Assessing and using evidence to design and improve multi-level interventions in social work (3 Hours): This course develops students’ knowledge and skills for identifying, assessing, and critiquing the empirical evidence on current interventions and practices in social work. The focus is on conducting multi-dimensional, value-critical inquiry about “best practices” relevant to social work and applying the results of that inquiry toward designing and improving interventions or practices that are multi-level.  The course introduces the foundations of evidence-based practice, systematic review of the literature, critical evaluation of empirical studies, and structured data synthesis to assess the quality of evidence. In addition to covering approaches for rigorous methodological critique, the course emphasizes value-critical frameworks for assessing research in relation to anti-oppressive principles.  

Understanding translational and implementation science (3 Hours): This course provides students with the foundation for understanding and applying implementation science principles and practice. Using a critical perspective with a focus on identifying and using effective strategies for translating research into practice, the course introduces key concepts of implementation science and a variety of theories and frameworks for guiding implementation efforts. Students gain knowledge and skills in identifying implementation facilitators and barriers and developing and supporting key implementation strategies. Implementation is examined from an equity lens to consider how implementation processes can promote racial equity and social, economic, and environmental justice.  The course also covers evaluation of implementation, including measures designed to examine implementation processes and outcomes.

Category 4: Pedagogy and Instruction

Integrative and critical approaches within educational theory and pedagogy(3 hours): This course is focused on providing DSW students with a strong theoretical foundation for effectively teaching adult learners in social work courses at all levels of higher education. Topics will include theories of pedagogy/andragogy; educational psychology; classroom and teaching strategies; understanding, assessing, and supporting a diverse array of learning styles; pacing; effective use of classroom time; ethics in teaching and learning; creating positive classroom dynamics; critical pedagogy and anti-oppressive and indigenous teaching models; and tools for evaluating teaching. Specific emphasis will be placed on attending to diversity, equity, and inclusion within classroom settings, and developing skills to facilitate conversations on issues of oppression and privilege.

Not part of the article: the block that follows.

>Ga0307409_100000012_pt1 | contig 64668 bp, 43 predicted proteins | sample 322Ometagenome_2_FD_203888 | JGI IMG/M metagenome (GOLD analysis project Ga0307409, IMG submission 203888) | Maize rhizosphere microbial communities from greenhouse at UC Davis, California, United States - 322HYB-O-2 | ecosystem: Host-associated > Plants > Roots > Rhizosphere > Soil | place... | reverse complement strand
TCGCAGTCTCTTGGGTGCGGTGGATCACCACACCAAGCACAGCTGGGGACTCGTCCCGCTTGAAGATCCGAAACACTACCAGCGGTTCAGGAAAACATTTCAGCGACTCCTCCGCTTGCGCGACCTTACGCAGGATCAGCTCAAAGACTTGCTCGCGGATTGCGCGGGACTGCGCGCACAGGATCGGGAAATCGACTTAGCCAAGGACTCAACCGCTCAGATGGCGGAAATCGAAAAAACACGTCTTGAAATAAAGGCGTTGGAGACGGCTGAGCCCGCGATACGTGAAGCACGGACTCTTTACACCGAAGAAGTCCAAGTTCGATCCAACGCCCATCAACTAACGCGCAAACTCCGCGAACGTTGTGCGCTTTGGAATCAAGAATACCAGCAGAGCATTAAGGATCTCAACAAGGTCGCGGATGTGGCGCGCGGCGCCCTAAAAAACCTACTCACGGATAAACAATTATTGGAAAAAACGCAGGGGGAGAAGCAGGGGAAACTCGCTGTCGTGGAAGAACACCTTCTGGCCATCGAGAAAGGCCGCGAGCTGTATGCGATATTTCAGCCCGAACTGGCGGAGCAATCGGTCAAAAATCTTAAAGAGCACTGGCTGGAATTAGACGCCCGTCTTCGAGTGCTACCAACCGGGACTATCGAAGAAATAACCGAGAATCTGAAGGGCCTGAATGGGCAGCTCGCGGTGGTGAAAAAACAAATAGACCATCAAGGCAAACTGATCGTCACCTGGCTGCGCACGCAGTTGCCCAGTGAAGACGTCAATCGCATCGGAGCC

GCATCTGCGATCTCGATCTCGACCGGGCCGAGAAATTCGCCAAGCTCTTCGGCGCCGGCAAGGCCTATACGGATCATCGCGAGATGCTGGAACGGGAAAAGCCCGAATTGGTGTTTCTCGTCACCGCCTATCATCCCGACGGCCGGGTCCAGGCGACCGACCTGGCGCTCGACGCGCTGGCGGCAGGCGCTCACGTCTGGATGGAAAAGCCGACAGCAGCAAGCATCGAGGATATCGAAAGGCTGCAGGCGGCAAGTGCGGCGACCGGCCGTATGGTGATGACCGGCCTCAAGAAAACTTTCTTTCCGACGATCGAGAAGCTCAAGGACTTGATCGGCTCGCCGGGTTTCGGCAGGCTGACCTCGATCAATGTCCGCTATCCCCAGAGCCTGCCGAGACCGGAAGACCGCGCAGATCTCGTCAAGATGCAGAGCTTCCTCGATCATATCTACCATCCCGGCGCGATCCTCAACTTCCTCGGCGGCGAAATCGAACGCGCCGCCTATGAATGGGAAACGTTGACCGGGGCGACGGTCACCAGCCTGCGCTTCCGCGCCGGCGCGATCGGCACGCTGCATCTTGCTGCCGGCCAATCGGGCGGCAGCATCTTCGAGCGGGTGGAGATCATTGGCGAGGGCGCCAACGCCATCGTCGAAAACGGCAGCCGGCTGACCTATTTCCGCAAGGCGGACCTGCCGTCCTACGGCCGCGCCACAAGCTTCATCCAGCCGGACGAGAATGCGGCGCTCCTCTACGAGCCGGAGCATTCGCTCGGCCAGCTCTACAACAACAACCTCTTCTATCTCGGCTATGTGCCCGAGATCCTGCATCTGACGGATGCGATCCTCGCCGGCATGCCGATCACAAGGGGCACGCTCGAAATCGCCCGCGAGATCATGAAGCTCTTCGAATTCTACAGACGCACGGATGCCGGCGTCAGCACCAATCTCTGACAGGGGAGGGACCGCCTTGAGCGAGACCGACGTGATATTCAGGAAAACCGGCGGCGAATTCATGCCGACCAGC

Diversity and accessibility in curriculum design and development (3 hours): This course is focused on reviewing and designing course curricula and materials, as well as understanding the delivery of social work education in the context of the Council on Social Work Education’s (CSWE) Education Policy and Accreditation Standards (EPAS). Particular attention will be given to issues of diversity and accessibility when designing course curricula. Topics will include developing curricula that incorporate social work knowledge, skills, and values; methods for assessing curricular outcomes; syllabus and assignment construction; topic selection; lesson planning; alignment of individual courses to the overall curriculum; ensuring range of topics in alignment with curriculum; mapping individual goals of courses to overall learning objectives; assurance of well-articulated, high quality course goals mapped to curricular goals; assuring the sequencing of courses so that learning is conceptually built over time; establishment of standards for evaluating curricular achievement; ability to assess classroom climate; continuous quality improvement so that program can be responsive to needed changes; and relationship of the curriculum to the overall institutional mission. Special attention will be paid to promoting the advancement of underrepresented students, the impact of stereotype threat, gender gaps in the academy, structural inclusion issues and their impact on accessibility, and the role course structure can play on student persistence and advancement.

Advising, mentoring, and supervision (3 hours): This course is focused on preparing DSW students with the knowledge, skills, and values needed to advise, mentor, and supervise individuals in higher education or as advanced practitioners. Course content will be framed in the context of reflexivity and anti-oppressive social work practice. Topics will include professional/academic vs. holistic advising; the mentor/mentee relationship and its role in student success; strategic mentoring and established best practices in mentoring; formal vs. informal mentoring processes; conflict resolution in mentoring; learning communities; establishing supervisory plans; goal-setting; peer observations; performance-based mentoring; research behind mentoring; career readiness; engagement; the lifespan of the mentoring relationship; mentor selection; evaluating supervisory relationships; and conflicts of interest in mentoring and supervision. The course will include theoretical models for the mentoring relationship, including a review of mentoring approaches specific to underrepresented minority students, including organizational strategies, faculty strategies, and a review of mentee strategies.